At least 11 states set such short deadlines to file occupational-illness claims in their workers’ compensation systems that they can leave people who develop latent diseases — often the most serious of all work-related conditions — with no right to wage and medical help. Alabama is one such state.
Deadline to file a claim in Alabama: Within two years of the last exposure to “the hazards of the disease.” In cases involving death, the worker must die within three years of last exposure.
Time it takes to develop select diseases that can be triggered by work:
- Mesothelioma, a cancer triggered by asbestos: Typically 30 years or more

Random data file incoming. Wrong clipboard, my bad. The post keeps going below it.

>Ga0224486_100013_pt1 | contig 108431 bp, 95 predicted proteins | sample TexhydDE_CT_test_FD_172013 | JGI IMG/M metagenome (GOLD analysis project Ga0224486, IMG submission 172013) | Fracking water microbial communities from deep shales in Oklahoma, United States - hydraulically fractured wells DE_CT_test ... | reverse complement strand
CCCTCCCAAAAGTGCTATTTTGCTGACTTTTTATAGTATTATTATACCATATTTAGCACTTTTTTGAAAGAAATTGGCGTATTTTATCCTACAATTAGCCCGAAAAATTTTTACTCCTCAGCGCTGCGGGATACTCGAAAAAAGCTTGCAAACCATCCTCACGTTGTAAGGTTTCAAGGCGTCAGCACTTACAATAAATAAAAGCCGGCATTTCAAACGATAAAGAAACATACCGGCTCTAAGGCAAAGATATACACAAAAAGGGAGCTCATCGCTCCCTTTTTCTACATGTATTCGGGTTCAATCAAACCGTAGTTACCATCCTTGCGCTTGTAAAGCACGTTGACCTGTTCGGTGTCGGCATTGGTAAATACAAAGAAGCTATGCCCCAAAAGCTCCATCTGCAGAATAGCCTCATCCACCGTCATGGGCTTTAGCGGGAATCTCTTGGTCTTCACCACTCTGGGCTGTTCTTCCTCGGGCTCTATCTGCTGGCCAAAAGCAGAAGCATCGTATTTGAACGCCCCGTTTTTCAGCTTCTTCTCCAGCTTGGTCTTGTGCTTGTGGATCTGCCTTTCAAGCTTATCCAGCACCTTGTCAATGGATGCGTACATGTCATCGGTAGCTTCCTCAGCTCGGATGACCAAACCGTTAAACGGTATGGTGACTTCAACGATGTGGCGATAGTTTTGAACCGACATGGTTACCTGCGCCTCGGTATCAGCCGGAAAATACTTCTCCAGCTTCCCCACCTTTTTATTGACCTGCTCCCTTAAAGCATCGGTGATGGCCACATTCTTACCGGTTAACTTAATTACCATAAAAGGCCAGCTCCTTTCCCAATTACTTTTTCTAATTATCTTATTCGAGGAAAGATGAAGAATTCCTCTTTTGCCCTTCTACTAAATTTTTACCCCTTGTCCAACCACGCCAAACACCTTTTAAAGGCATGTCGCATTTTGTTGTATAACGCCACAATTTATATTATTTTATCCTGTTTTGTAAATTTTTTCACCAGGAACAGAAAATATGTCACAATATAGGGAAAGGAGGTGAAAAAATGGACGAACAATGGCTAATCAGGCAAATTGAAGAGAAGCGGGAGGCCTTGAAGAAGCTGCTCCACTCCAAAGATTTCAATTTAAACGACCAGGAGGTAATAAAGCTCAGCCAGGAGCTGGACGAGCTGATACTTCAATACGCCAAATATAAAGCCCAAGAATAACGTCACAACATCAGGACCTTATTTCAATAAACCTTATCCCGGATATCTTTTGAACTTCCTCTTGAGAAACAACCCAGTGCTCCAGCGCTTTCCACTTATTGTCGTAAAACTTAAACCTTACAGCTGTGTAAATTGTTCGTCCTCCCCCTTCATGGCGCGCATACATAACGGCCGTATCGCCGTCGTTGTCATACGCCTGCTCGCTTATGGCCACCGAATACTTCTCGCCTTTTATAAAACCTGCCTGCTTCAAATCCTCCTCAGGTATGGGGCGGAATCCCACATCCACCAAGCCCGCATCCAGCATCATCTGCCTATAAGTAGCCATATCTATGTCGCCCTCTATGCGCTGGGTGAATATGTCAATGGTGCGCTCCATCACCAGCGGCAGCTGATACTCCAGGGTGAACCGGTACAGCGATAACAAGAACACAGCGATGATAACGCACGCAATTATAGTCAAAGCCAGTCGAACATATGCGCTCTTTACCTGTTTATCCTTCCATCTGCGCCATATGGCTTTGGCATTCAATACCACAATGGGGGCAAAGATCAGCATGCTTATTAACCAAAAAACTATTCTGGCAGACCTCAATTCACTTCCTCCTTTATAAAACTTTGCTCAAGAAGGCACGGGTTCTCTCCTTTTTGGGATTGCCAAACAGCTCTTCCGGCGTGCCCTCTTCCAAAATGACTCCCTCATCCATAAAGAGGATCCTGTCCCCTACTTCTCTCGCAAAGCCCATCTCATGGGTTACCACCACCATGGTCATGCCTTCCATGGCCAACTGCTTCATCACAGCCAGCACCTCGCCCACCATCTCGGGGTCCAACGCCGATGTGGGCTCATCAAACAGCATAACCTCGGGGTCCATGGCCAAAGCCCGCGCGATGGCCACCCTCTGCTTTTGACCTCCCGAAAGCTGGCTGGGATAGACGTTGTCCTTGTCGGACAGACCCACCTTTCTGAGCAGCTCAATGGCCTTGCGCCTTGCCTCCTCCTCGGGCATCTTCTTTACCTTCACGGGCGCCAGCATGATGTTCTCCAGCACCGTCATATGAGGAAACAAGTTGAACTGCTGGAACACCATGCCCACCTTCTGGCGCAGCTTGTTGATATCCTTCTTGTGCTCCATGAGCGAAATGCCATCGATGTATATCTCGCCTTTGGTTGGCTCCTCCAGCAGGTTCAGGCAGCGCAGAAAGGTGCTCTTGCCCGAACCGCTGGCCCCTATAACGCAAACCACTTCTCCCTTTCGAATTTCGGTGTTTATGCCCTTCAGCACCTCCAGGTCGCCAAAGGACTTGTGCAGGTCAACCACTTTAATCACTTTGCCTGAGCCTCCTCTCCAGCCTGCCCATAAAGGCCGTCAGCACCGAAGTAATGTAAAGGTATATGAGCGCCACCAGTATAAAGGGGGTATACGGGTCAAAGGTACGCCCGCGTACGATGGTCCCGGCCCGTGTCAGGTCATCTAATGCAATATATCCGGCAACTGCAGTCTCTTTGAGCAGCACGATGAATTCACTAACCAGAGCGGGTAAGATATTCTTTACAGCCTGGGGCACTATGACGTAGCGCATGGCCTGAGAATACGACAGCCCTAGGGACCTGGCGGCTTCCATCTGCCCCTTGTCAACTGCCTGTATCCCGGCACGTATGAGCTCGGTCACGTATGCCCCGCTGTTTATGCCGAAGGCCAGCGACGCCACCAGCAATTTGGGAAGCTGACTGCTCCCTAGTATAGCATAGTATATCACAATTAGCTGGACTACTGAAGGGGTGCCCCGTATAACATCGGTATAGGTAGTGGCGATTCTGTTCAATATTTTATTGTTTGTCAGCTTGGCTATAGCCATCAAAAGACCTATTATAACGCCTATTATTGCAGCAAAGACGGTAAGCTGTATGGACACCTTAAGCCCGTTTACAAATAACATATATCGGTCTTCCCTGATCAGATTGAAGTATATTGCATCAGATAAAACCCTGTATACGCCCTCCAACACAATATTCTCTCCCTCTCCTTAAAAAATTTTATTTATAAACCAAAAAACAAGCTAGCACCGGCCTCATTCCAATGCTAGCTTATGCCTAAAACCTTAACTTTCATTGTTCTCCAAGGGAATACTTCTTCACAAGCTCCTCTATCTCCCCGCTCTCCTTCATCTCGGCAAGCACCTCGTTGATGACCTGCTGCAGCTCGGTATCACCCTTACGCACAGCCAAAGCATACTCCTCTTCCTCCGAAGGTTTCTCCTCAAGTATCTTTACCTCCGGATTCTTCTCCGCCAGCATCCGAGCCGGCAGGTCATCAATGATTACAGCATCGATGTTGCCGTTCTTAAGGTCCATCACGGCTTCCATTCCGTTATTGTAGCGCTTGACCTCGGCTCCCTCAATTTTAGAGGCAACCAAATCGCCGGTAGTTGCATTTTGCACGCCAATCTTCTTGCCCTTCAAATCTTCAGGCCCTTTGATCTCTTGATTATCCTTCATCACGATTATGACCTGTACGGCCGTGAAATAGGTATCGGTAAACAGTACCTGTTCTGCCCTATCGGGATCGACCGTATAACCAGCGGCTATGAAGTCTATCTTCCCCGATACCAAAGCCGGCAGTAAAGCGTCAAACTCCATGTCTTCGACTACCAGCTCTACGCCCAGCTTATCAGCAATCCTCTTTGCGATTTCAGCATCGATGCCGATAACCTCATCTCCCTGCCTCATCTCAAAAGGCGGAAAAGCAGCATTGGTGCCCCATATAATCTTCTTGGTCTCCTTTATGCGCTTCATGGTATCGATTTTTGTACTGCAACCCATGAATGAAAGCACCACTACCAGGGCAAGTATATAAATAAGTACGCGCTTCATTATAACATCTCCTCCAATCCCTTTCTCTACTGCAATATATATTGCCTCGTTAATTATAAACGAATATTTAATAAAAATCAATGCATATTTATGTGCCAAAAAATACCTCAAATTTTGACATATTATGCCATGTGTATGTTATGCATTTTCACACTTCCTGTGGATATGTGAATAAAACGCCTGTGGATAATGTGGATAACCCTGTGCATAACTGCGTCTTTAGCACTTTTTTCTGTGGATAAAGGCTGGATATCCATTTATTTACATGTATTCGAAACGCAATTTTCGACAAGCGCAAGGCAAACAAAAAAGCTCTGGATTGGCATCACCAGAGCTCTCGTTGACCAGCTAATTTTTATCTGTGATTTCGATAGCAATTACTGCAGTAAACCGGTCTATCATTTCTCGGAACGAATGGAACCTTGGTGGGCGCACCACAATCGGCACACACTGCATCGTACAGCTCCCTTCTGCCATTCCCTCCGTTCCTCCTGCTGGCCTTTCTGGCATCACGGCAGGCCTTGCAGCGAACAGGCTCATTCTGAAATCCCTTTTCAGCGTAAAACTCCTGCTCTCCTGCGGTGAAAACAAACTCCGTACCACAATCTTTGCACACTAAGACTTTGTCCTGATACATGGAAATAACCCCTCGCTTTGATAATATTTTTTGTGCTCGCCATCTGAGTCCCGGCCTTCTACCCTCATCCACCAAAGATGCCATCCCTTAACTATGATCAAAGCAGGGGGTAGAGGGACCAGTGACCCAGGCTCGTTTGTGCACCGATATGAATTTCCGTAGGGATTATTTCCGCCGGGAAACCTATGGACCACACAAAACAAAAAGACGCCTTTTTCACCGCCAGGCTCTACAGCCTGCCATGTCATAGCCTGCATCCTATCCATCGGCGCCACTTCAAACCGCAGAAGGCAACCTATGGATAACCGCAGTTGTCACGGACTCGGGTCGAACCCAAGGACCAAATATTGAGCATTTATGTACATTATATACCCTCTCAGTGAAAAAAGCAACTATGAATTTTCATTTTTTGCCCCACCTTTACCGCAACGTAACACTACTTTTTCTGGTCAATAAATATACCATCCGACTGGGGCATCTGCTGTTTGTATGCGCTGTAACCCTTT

- Bladder cancer, associated with coal tar, metalworking fluids and other workplace hazards: Typically 15 to 40 years
- Lung cancer, linked to chromium, nickel, asbestos and other workplace hazards: Typically 10 to 30 years
- Asbestosis, an asbestos-caused scarring of the lungs: Typically 10 to 20 years
- Silicosis, a lung disease triggered by silica dust: Typically 10 years or more
- Parkinson’s syndrome, associated with pesticides, trichloroethylene, manganese and other workplace hazards: Unclear latency period, but while it can come on quickly, the lag time is likely more than a decade; average age of onset is 60
Sources: The Alabama Department of Labor, the federal Agency for Toxic Substances & Disease Registry, the National Institute for Occupational Safety and Health, U.K. regulator Health and Safety Executive, the Parkinson’s Disease Foundation and various epidemiological studies.